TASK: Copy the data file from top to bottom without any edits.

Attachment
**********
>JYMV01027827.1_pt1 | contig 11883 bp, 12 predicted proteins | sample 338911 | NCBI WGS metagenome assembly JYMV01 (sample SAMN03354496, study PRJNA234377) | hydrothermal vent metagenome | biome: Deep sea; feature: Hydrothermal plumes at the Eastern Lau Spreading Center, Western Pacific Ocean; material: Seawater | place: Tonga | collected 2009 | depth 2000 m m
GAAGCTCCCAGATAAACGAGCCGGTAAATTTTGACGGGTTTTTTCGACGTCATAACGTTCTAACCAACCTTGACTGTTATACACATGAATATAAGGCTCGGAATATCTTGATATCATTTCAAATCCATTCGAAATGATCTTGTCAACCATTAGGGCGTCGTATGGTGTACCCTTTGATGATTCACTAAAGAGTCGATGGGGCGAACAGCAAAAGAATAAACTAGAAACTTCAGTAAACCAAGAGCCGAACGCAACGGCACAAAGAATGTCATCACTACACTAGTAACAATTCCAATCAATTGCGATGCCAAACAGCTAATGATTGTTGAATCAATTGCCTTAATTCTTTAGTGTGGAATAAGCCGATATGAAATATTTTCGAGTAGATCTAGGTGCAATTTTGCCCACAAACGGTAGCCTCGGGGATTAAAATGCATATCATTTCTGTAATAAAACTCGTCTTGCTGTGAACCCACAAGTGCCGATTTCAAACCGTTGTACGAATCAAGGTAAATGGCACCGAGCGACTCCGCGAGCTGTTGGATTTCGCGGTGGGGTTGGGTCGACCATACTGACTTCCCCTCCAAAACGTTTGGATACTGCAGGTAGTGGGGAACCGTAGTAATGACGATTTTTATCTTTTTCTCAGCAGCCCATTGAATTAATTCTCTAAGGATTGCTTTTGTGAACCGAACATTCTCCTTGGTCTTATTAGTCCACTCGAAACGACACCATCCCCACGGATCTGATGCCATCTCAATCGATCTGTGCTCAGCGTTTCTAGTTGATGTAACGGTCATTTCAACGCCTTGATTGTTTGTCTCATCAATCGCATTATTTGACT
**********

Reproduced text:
>JYMV01027827.1_pt1 | contig 11883 bp, 12 predicted proteins | sample 338911 | NCBI WGS metagenome assembly JYMV01 (sample SAMN03354496, study PRJNA234377) | hydrothermal vent metagenome | biome: Deep sea; feature: Hydrothermal plumes at the Eastern Lau Spreading Center, Western Pacific Ocean; material: Seawater | place: Tonga | collected 2009 | depth 2000 m m
GAAGCTCCCAGATAAACGAGCCGGTAAATTTTGACGGGTTTTTTCGACGTCATAACGTTCTAACCAACCTTGACTGTTATACACATGAATATAAGGCTCGGAATATCTTGATATCATTTCAAATCCATTCGAAATGATCTTGTCAACCATTAGGGCGTCGTATGGTGTACCCTTTGATGATTCACTAAAGAGTCGATGGGGCGAACAGCAAAAGAATAAACTAGAAACTTCAGTAAACCAAGAGCCGAACGCAACGGCACAAAGAATGTCATCACTACACTAGTAACAATTCCAATCAATTGCGATGCCAAACAGCTAATGATTGTTGAATCAATTGCCTTAATTCTTTAGTGTGGAATAAGCCGATATGAAATATTTTCGAGTAGATCTAGGTGCAATTTTGCCCACAAACGGTAGCCTCGGGGATTAAAATGCATATCATTTCTGTAATAAAACTCGTCTTGCTGTGAACCCACAAGTGCCGATTTCAAACCGTTGTACGAATCAAGGTAAATGGCACCGAGCGACTCCGCGAGCTGTTGGATTTCGCGGTGGGGTTGGGTCGACCATACTGACTTCCCCTCCAAAACGTTTGGATACTGCAGGTAGTGGGGAACCGTAGTAATGACGATTTTTATCTTTTTCTCAGCAGCCCATTGAATTAATTCTCTAAGGATTGCTTTTGTGAACCGAACATTCTCCTTGGTCTTATTAGTCCACTCGAAACGACACCATCCCCACGGATCTGATGCCATCTCAATCGATCTGTGCTCAGCGTTTCTAGTTGATGTAACGGTCATTTCAACGCCTTGATTGTTTGTCTCATCAATCGCATTATTTGACT